“I am worried we Dayaks are not ready to take over after Taib has gone,” said Dr Dusit and added: “The Dayaks must do something now, if we want to play a leading role in Sarawak’s politics especially in view of the political tsunami that has wiped five States in West Malaysia.”

He suggested that a few Dayak intellectuals sit down together and discussed our strategies, our plan or even our vision for the Dayak community. In other words, this group would form the community’s “think tank”.

Currently, our Dayak-based parties, Parti Rakyat Sarawak (PRS) and Sarawak Progressive Democratic Party (SPDP) are talking about merger between the two parties. The aim is good as it (merger) is trying to unite the Dayaks into a formidable force and to ensure the Dayaks play a major role in the next government after Taib. But for now, they are talking hollow only as certain leaders and members of both parties do not want non-Dayaks to play a major role in the new set-up.

Some Dayak leaders, said a friend of mine from Sarikei, should learn from the tragedies that befell Sarawak National Party (SNAP) and Parti Bansa Dayak Sarawak (PBDS), both Dayak-based parties due to the major roles played by non-Dayak members. While SNAP has been waiting for the Sword of Damocles to come down, PBDS has been guillotined and buried. PRS has been suffering from the same anomaly, while SPDP has only a peripheral voice. As for Pesaka, it means what the word means “property” of PBB.

“We must learn from the politics of free lunch,” my friend stressed, adding that there was no such thing as “free lunch.” Like Dr Dusit, he wants the Dayaks to find a way to unite the Dayaks including forming a new political party and joining Parti Keadilan Rakyat (PKR) in a group to be led by a prominent Dayak leader, some one in the personality of Datuk Sri Daniel Tajem.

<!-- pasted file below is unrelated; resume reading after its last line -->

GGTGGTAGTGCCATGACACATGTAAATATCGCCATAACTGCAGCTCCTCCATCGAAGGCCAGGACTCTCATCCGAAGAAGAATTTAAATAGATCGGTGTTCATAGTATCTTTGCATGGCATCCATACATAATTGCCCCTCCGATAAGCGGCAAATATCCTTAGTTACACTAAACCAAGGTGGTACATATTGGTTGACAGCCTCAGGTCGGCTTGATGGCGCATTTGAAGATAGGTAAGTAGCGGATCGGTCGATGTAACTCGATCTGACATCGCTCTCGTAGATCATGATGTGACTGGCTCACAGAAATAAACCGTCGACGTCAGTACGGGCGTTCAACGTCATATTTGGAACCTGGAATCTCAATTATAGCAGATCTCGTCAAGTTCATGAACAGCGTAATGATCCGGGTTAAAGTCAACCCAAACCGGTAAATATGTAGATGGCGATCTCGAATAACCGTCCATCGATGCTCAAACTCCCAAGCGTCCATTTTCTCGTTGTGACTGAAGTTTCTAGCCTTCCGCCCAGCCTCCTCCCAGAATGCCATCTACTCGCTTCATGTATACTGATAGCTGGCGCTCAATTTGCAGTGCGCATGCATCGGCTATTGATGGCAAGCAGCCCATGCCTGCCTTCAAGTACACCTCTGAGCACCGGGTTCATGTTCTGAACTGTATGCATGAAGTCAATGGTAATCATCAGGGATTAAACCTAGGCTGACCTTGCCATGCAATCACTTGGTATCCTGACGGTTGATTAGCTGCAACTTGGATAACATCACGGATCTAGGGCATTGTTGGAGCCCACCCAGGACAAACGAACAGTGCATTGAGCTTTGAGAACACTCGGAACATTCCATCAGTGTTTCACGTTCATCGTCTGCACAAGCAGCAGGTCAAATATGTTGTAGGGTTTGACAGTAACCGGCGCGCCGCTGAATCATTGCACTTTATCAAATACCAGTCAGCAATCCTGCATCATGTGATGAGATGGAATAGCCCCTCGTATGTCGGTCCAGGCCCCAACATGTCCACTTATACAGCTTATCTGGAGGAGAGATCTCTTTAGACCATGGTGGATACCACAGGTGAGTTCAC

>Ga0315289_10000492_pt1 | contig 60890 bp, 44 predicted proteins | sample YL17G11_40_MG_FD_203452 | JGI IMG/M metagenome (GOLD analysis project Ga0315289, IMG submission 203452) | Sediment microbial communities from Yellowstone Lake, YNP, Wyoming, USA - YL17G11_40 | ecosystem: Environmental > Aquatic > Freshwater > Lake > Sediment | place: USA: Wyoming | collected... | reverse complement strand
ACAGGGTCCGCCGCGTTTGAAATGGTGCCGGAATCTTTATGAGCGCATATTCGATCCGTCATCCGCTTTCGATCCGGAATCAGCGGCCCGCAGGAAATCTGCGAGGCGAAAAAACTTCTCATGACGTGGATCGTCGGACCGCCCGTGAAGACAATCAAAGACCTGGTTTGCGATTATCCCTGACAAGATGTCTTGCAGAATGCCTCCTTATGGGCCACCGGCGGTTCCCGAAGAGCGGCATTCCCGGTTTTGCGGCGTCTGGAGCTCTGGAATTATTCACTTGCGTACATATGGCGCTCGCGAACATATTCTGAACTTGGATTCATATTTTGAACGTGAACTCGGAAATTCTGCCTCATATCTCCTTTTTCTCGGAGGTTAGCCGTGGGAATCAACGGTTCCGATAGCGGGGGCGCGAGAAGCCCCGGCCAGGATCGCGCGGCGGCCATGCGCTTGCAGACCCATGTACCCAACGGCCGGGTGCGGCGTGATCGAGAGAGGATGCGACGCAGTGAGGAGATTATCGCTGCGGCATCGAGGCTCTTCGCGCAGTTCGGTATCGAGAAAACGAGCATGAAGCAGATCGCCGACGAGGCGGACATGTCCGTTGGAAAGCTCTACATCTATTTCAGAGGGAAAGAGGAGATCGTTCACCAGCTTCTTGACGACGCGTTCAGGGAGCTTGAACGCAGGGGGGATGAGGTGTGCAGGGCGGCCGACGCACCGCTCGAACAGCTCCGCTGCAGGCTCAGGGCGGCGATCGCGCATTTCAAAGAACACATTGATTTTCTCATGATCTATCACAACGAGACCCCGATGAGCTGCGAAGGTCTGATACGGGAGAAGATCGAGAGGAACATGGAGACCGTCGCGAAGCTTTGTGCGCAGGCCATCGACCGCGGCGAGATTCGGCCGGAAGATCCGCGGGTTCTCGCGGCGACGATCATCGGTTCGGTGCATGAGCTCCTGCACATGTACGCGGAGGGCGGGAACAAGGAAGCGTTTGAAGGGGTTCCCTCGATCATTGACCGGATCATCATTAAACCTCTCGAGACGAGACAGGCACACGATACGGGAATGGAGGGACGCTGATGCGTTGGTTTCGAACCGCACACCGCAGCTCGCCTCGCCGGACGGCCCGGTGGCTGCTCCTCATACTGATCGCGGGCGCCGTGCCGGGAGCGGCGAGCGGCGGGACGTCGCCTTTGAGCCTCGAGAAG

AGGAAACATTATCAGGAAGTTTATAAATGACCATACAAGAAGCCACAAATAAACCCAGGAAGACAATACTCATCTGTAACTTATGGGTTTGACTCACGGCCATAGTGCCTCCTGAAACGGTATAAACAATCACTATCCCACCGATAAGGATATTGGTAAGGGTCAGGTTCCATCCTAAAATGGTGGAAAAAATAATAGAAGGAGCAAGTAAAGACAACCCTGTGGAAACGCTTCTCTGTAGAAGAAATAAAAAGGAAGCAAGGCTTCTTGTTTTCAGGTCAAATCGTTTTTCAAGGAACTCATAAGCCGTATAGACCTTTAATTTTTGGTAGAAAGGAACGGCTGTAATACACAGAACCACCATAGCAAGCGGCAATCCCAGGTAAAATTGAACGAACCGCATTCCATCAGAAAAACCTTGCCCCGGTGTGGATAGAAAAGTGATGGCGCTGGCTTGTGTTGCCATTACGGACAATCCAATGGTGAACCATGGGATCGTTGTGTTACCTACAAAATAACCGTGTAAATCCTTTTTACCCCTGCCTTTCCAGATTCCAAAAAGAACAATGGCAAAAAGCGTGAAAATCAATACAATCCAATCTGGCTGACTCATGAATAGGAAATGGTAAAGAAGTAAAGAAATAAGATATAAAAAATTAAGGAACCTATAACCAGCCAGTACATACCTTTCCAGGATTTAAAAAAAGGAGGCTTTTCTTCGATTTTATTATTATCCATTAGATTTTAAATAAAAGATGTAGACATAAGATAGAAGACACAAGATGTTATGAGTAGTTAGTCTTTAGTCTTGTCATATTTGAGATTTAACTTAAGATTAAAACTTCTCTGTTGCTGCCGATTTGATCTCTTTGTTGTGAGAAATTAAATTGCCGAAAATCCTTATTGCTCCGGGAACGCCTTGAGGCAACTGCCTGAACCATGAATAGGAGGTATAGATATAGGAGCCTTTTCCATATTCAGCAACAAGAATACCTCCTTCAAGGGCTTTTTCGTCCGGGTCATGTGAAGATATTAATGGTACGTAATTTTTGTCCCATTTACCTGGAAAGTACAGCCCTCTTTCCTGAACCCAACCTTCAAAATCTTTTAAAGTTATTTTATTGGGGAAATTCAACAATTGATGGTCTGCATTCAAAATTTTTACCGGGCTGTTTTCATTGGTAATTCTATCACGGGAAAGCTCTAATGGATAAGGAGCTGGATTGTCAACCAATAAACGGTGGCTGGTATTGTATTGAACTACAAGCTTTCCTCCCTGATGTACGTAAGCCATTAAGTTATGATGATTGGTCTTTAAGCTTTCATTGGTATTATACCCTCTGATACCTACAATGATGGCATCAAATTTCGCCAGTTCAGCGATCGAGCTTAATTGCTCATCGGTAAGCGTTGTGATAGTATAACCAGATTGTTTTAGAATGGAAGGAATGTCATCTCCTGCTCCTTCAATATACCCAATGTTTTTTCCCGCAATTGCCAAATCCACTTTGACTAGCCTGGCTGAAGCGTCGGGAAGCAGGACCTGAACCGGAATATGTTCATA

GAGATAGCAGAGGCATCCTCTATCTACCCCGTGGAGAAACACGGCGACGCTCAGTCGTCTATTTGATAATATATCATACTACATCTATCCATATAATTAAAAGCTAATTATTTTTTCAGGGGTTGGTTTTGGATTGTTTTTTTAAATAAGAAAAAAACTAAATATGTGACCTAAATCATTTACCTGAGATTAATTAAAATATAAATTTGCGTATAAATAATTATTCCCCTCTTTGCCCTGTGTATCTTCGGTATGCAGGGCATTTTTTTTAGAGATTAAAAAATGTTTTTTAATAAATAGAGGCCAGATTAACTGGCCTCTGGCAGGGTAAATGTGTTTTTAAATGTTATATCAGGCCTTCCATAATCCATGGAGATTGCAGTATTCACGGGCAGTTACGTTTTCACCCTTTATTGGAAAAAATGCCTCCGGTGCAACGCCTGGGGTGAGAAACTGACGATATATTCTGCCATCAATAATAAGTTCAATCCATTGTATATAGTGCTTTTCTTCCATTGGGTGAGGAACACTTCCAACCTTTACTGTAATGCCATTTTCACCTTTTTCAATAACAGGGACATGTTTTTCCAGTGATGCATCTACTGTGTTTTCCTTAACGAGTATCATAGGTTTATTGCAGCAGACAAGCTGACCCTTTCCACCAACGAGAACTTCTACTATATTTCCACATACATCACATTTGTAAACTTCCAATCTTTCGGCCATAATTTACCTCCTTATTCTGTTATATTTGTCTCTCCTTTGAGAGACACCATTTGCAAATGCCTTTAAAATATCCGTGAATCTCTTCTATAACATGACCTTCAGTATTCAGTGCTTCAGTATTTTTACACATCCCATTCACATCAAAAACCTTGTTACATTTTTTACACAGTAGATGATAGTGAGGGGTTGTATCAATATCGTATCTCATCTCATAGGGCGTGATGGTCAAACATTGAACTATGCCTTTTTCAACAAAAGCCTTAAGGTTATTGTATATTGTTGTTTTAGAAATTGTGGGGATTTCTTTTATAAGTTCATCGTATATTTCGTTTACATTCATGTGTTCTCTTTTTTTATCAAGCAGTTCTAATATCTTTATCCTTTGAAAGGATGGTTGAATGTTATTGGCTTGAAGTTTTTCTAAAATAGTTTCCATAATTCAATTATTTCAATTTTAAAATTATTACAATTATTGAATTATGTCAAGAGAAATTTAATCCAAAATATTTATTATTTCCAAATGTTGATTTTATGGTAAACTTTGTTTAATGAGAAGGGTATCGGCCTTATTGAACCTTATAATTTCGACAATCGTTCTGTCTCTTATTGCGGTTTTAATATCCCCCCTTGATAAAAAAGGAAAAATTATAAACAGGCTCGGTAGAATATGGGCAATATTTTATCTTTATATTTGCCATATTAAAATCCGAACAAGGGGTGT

In fact, the proponents of Malaysian Dayak Congress (MDC) have been thinking along this line after the demise of PBDS. But State leaders like Taib Mahumud, Alfred Jabu, William Mawan and Dr James Masing are deadly against its registration as they know that MDC once registered is going to unite Dayaks who ultimately will play a major role in Sarawak’s politics in the 21st century.

Indeed it is dreadful to think of the future after Taib, if we are not ready to play a major role given the political situation the Dayaks are in now. For now, the Dayaks are not only watching as development progress and economic opportunities are by-passing them, but they also are losing their rights including their Native Customary Rights (NCR) land and even their longhouses are being destroyed to open the way oil palm plantations. Who are to be blamed?

Sunday, August 10

PRS supreme council split over Larry Sng’s expulsion

Supreme council members of Parti Rakyat Sarawak (PRS) appear to be heading towards a stormy meeting when they meet on Sunday, 7 September at the party headquarters in Kuching to discuss Larry Sng’s expulsion or readmission.

Some members have already expressed their anger when they received notice of meeting and saw on the agenda - to discuss Larry Sng’s readmission to PRS.

It has been widely predicted that the coming meeting would decide to expel Larry Sng from the party once and for all. The decision of the expulsion would then be conveyed to the Chief Minister together with the name or names of assemblymen to replace Larry Sng as assistant minister.

Now, after receiving the notice of meeting dated 5 August, which was signed by the party secretary general Wilfred Nissom, some members thought that the wording of the agenda could be a mistake, as every member knew that the next meeting was to discuss and confirm Larry Sng’s expulsion rather than to discuss his readmission.